Today, we are honoring Indigenous Peoples’ Day in the United States. The Little Market is committed to using our platform to advocate for the most vulnerable, underrepresented communities and to raise awareness about human rights and social justice issues, including access, equity, and inclusion. Keep reading to learn more about this monumental day.
On Indigenous Peoples’ Day, we celebrate and honor Native American peoples and cultures in the United States. We reflect on their histories and the ongoing struggle for their land rights and inclusion into all spheres of society. The National Conference of State Legislatures cites 574 federally recognized tribal nations and Alaska Native villages.1
Here is a brief chronology of the origins of Indigenous Peoples’ Day.
1977 – Replacing Columbus Day with Indigenous Peoples Day was first proposed at a U.N.-sponsored conference in Geneva focused on the discrimination against indigenous populations in the Americas. The idea became a movement to reclaim the meaning of Oct. 12 and bring to focus transatlantic colonization and its lasting impact on Native American communities.2
1989 – After over a decade of advocacy in the United States, South Dakota became the first state to switch Columbus Day to Native Americans’ Day.
1992 – Berkeley became the first official city in the United States to celebrate the holiday.3
2019 – As a result of the movement’s momentum, 53 U.S. cities observed Indigenous Peoples’ Day.4
As of 2020, Alaska, Minnesota, Vermont, Oregon, Nevada, Maine, New Mexico, and Louisiana celebrate Indigenous Peoples’ Day. Each year, the number of cities, states, and organizations that recognize Indigenous Peoples’ Day grows.
Recognition of Indigenous Peoples’ Day is a positive step toward building a more inclusive and just society. However, in the United States, these communities continue to have disproportionately negative health, educational, and social outcomes:
- The Indian Health Service reports a lower life expectancy for these communities by as much as 5.5 years compared to other races.5
- For American Indian and Alaska Native youth, the rate of suicide is 2.5 times higher than the rest of the country. This constitutes the highest youth suicide rate among all other races and ethnicities in the country.6
- Assault and homicide rates among American Indians and Alaska Native is double the national rate among all races — 11.4% compared to 5.4%.7
- American Indian and Alaska Native communities have some of the highest rates of poverty — 26.8%, almost double the national level.8
- American Indians and Alaska Natives’ attendance to post-secondary institutions is disproportionately low compared to the rest of the U.S. population — 17% compared to 60%.9
At The Little Market, we believe that education is a first step to create change. Indigenous Peoples’ Day is a celebration of the myriad of cultural and historical contributions by Native and Indigenous peoples in the United States. We invite you to join us in learning about American Indian, First Nations, and Native communities and recognize and celebrate them every day. We rounded up a list of activists, authors, and leaders to help increase the collective awareness about these communities.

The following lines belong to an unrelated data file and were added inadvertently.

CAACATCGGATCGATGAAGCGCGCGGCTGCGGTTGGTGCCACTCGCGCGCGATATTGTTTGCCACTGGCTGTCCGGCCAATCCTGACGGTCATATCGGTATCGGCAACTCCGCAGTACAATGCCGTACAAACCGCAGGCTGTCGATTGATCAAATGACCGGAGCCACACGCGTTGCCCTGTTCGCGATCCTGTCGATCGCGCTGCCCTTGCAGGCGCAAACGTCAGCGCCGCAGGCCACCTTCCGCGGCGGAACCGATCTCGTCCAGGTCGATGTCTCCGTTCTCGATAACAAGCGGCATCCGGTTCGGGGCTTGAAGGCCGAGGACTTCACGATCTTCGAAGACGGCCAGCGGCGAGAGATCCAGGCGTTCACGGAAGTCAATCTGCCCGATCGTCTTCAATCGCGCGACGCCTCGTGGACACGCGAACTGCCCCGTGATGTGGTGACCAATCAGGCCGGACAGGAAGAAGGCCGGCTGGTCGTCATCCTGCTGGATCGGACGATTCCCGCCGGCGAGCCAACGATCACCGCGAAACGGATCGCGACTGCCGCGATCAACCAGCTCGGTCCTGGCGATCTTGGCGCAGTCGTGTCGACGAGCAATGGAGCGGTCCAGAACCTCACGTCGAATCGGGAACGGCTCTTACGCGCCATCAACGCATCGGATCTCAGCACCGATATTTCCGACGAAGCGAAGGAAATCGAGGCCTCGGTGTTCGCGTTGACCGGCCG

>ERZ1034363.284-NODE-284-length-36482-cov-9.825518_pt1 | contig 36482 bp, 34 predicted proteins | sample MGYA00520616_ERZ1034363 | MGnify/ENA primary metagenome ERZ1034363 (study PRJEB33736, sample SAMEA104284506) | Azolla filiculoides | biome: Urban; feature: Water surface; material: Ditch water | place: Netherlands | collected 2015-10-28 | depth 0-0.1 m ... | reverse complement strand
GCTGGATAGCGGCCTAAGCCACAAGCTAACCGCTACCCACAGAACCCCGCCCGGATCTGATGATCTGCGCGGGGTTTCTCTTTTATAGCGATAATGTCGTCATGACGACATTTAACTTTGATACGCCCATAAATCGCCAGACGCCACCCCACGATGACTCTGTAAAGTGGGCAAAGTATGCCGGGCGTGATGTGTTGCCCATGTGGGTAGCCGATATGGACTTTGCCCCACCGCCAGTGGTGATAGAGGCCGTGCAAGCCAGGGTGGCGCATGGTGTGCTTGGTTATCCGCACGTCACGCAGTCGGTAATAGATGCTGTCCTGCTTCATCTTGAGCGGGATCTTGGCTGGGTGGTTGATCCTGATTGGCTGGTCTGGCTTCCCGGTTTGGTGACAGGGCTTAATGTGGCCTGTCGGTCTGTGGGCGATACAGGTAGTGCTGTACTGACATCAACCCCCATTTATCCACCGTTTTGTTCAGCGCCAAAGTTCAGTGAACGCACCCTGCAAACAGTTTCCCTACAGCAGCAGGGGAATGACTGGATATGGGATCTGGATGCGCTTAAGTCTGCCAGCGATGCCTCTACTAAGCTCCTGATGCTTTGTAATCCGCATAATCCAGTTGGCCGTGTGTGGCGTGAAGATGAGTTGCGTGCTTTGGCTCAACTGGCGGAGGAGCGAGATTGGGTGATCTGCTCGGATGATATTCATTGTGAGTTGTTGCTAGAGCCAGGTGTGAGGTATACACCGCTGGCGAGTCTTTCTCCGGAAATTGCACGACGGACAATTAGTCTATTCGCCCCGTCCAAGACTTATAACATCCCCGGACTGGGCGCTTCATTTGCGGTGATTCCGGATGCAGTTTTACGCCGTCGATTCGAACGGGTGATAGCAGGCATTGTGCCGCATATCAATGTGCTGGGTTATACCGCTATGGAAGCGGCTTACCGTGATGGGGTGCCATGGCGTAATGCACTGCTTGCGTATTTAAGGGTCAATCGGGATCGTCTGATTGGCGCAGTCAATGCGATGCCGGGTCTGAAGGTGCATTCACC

In addition, International Day of the World’s Indigenous Peoples, observed annually on August 9th, recognizes the many contributions made by indigenous communities around the world. To learn more about this global observance, please visit this post.
How We Can Make an Impact
We are always looking to expand our reach and support dignified income opportunities for diverse communities. We have been seeking out U.S.-based groups working with people who identify as indigenous including American Indian, First Nations, and Native American people.
If you have a group in mind that would be a great fit, please let us know: email firstname.lastname@example.org or contact us via social @thelittlemarket.
National Congress of American Indians. Web.
1 “List of Federal and State Recognized Tribes”. National Conference of State Legislators. NCSL. Web. Accessed Oct. 9, 2020.
2 Lowery, Malinda Maynor. “The Native History of Indigenous Peoples Day.” Yes! Magazine. Web. Oct. 9, 2020. Accessed Oct. 9, 2020.
3 Camhi, Tiffany. “How Berkeley Became the First City to Ditch Columbus Day for Indigenous Peoples Day.” Web. Oct. 9, 2017. Accessed Oct. 9, 2020.
4 Kasana, Mehreen. “These Are All The Cities & States That Celebrate Indigenous Peoples’ Day.” Sept. 19, 2019. Accessed Oct. 9, 2020. Web.
5 “Disparities.” Indian Health Service. The Federal Health Program for American Indians and Alaska Natives. Accessed Oct. 9, 2020. Web.
6 “American Indian Suicide Rate Increases.” National Indian Council on Aging, Inc. Sept. 9, 2019. Accessed Oct. 9, 2020. Web.
7 “Disparities.” Indian Health Service. The Federal Health Program for American Indians and Alaska Natives. Accessed Oct. 9, 2020. Web.
8 U.S. Census Bureau, Table B17001C and B17001: Poverty Status in the Past 12 Months by Sex by Age, 2013-2017 American Community Survey 5-Year Estimate, 2017. Accessed Oct. 9, 2020.
9“Factsheets. Native American Students. Native American Students in Higher Education.” Postsecondary National Policy Institute. PNPI. Oct. 26, 2019. Accessed Oct. 9, 2020. Web.